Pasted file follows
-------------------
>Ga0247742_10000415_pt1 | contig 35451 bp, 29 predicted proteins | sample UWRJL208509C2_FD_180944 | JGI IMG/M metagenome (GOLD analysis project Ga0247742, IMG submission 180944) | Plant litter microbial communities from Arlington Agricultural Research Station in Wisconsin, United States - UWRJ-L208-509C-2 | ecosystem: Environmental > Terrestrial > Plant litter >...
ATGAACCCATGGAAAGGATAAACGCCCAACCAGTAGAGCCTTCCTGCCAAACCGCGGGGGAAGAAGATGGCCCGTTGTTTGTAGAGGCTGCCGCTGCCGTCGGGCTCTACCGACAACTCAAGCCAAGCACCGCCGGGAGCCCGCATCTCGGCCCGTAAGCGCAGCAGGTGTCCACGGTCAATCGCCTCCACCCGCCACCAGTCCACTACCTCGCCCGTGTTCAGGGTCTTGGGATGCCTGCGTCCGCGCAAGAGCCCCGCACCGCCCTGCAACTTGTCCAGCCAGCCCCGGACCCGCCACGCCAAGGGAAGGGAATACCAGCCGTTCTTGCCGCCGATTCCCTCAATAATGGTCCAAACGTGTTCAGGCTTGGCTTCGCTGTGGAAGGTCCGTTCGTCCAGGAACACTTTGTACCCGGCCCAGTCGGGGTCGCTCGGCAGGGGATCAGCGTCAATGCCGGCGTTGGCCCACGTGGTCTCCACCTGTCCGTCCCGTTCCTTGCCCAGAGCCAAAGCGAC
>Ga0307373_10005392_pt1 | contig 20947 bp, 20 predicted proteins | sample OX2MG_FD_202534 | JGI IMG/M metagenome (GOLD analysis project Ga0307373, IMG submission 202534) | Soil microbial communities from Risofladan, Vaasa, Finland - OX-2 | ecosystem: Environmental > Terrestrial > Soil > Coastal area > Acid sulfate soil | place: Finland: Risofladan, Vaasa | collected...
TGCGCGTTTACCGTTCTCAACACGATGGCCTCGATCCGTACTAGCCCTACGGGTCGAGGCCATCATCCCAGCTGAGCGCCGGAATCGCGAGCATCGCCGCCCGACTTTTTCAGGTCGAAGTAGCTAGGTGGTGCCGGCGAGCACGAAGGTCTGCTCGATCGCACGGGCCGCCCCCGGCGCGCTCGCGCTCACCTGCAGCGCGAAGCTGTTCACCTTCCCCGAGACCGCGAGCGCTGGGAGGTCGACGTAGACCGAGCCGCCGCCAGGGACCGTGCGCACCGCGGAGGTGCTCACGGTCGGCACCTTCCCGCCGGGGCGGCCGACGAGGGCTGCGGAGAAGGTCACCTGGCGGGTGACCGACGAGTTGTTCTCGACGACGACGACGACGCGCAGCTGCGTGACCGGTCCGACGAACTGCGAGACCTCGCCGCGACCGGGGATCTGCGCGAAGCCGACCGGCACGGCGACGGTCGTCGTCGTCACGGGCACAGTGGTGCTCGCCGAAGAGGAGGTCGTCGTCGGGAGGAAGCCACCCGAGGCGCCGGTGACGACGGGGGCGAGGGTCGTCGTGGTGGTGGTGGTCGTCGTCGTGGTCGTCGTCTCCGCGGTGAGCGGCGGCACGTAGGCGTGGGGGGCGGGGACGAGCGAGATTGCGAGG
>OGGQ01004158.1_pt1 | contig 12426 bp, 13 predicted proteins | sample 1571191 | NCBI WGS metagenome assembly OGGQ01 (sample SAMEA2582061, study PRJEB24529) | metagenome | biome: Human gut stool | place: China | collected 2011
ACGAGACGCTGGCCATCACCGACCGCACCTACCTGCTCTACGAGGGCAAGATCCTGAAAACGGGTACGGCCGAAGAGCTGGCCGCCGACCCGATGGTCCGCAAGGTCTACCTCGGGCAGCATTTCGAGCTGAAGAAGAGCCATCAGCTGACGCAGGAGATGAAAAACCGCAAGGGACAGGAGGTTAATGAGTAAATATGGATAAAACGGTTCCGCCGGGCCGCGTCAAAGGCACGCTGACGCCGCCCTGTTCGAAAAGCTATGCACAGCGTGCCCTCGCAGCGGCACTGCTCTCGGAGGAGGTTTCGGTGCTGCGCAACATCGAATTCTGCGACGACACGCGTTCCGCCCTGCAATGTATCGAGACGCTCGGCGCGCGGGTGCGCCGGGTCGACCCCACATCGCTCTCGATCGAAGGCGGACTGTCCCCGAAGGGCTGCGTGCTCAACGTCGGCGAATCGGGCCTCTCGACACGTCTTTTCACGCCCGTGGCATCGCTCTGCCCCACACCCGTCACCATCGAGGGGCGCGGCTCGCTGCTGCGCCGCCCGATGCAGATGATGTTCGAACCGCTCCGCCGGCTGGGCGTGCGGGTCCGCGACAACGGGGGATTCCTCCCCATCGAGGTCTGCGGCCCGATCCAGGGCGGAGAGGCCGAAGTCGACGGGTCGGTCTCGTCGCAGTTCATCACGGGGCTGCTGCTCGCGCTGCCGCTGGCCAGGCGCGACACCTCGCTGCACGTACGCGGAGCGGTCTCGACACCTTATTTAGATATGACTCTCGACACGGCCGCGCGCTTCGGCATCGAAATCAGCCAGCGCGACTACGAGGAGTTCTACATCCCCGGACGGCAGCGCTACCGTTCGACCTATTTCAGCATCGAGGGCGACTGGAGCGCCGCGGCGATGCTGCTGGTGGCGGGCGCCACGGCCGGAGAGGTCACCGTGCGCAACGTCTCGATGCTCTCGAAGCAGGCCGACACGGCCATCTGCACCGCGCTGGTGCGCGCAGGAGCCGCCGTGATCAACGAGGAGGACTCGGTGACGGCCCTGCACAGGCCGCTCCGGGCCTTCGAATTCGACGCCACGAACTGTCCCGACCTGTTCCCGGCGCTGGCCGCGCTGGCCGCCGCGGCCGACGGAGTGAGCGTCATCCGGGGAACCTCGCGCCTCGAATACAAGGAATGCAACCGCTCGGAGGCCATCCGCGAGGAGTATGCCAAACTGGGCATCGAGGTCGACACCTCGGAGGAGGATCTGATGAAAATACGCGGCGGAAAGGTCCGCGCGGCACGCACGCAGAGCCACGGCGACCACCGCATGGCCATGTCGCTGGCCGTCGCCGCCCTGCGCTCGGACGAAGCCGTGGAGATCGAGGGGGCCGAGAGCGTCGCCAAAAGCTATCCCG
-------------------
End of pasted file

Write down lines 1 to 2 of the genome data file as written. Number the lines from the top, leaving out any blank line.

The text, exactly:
>Ga0247742_10000415_pt1 | contig 35451 bp, 29 predicted proteins | sample UWRJL208509C2_FD_180944 | JGI IMG/M metagenome (GOLD analysis project Ga0247742, IMG submission 180944) | Plant litter microbial communities from Arlington Agricultural Research Station in Wisconsin, United States - UWRJ-L208-509C-2 | ecosystem: Environmental > Terrestrial > Plant litter >...
ATGAACCCATGGAAAGGATAAACGCCCAACCAGTAGAGCCTTCCTGCCAAACCGCGGGGGAAGAAGATGGCCCGTTGTTTGTAGAGGCTGCCGCTGCCGTCGGGCTCTACCGACAACTCAAGCCAAGCACCGCCGGGAGCCCGCATCTCGGCCCGTAAGCGCAGCAGGTGTCCACGGTCAATCGCCTCCACCCGCCACCAGTCCACTACCTCGCCCGTGTTCAGGGTCTTGGGATGCCTGCGTCCGCGCAAGAGCCCCGCACCGCCCTGCAACTTGTCCAGCCAGCCCCGGACCCGCCACGCCAAGGGAAGGGAATACCAGCCGTTCTTGCCGCCGATTCCCTCAATAATGGTCCAAACGTGTTCAGGCTTGGCTTCGCTGTGGAAGGTCCGTTCGTCCAGGAACACTTTGTACCCGGCCCAGTCGGGGTCGCTCGGCAGGGGATCAGCGTCAATGCCGGCGTTGGCCCACGTGGTCTCCACCTGTCCGTCCCGTTCCTTGCCCAGAGCCAAAGCGAC